functional magnetic resonance imaging, neurovascular uncoupling, resting-state, amplitude of lowfrequency fluctuations, breath-hold, cerebrovascular reactivity, brain mapping
Functional magnetic resonance imaging for presurgical brain mapping enables neurosurgeons to identify viable tissue near a site of operable pathology which might be at risk of surgery-induced damage. However, focal brain pathology (e.g., tumors) may selectively disrupt neurovascular coupling while leaving the underlying neurons functionally intact. Such neurovascular uncoupling can result in false negatives on brain activation maps thereby compromising their use for surgical planning. One way to detect potential neurovascular uncoupling is to map cerebrovascular reactivity using either an active breath-hold challenge or a passive resting-state scan. The equivalence of these two methods has yet to be fully established, especially at a voxel level of resolution. To quantitatively compare breath-hold and resting-state maps of cerebrovascular reactivity, we first identified threshold settings that optimized coverage of gray matter while minimizing false responses in white matter. When so optimized, the resting-state metric had moderately better gray matter coverage and specificity. We then assessed the spatial correspondence between the two metrics within cortical gray matter, again, across a wide range of thresholds. Optimal spatial correspondence was strongly dependent on threshold settings which if improperly set tended to produce statistically biased maps. When optimized, the two CVR maps did have moderately good correspondence with each other (mean accuracy of 73.6%). Our results show that while the breath-hold and resting-state maps may appear qualitatively similar they are not quantitatively identical at a voxel level of resolution.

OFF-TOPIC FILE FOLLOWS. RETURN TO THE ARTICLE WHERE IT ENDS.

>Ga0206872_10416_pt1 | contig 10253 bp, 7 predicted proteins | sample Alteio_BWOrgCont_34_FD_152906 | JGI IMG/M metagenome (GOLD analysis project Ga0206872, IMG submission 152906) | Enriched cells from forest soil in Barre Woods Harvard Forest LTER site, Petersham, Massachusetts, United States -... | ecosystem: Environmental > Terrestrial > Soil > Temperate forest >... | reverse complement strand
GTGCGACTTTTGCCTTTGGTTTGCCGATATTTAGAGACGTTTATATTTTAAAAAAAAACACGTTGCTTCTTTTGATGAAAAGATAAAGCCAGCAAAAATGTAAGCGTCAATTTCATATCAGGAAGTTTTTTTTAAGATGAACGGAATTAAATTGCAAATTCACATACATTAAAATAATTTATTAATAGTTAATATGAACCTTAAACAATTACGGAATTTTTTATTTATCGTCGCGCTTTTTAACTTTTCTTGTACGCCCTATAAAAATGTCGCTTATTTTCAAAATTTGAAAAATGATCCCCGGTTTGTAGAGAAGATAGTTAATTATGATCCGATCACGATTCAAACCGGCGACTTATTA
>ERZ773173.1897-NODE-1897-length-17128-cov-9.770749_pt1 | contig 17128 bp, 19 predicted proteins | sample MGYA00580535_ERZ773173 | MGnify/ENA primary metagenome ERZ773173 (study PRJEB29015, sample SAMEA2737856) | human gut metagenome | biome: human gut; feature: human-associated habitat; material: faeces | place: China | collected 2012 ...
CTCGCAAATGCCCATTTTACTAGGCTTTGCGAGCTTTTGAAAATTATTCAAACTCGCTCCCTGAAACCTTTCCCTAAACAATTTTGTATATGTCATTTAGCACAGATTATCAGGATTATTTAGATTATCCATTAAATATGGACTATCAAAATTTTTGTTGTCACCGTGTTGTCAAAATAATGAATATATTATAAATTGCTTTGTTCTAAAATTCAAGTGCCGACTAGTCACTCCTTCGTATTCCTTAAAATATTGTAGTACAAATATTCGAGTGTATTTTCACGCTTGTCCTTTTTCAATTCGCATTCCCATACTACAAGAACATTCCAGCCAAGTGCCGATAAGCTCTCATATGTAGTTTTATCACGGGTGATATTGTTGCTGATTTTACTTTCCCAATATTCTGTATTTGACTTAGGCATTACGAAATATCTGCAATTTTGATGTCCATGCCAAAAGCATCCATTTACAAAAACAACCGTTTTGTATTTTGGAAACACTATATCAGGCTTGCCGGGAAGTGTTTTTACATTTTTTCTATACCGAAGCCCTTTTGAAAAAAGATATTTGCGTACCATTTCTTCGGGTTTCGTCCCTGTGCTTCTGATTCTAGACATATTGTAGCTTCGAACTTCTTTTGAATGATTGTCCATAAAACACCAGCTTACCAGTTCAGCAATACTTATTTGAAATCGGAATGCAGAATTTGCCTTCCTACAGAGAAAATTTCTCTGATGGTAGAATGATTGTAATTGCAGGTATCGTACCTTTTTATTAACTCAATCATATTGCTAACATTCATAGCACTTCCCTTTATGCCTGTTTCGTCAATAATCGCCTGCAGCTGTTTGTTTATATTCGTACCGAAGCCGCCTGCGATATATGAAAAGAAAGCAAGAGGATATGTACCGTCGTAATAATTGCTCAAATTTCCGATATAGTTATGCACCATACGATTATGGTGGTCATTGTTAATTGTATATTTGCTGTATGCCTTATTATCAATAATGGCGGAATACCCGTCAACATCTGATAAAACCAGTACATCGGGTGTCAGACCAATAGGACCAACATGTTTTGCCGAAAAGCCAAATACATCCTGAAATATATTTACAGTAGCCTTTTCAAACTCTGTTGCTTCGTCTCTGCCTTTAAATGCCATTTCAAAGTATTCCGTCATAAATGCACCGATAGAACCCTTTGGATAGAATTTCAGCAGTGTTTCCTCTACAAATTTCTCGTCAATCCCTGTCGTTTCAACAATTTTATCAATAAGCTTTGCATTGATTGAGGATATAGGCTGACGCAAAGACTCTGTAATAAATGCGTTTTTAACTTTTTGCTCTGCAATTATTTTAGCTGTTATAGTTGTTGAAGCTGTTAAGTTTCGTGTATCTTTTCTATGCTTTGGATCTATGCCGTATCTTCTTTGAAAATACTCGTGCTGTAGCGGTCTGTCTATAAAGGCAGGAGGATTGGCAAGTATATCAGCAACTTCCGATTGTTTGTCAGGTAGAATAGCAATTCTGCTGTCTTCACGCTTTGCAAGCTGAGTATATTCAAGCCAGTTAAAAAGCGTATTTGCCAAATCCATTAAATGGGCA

Fesharaki NJ, Mathew AB, Mathis JR, Huddleston WE, Reuss JL, Pillai JJ and DeYoe EA (2021) Effects of Thresholding on Voxel-Wise Correspondence of Breath-Hold and Resting-State Maps of Cerebrovascular Reactivity. Front. Neurosci. 15:654957. doi: 10.3389/fnins.2021.654957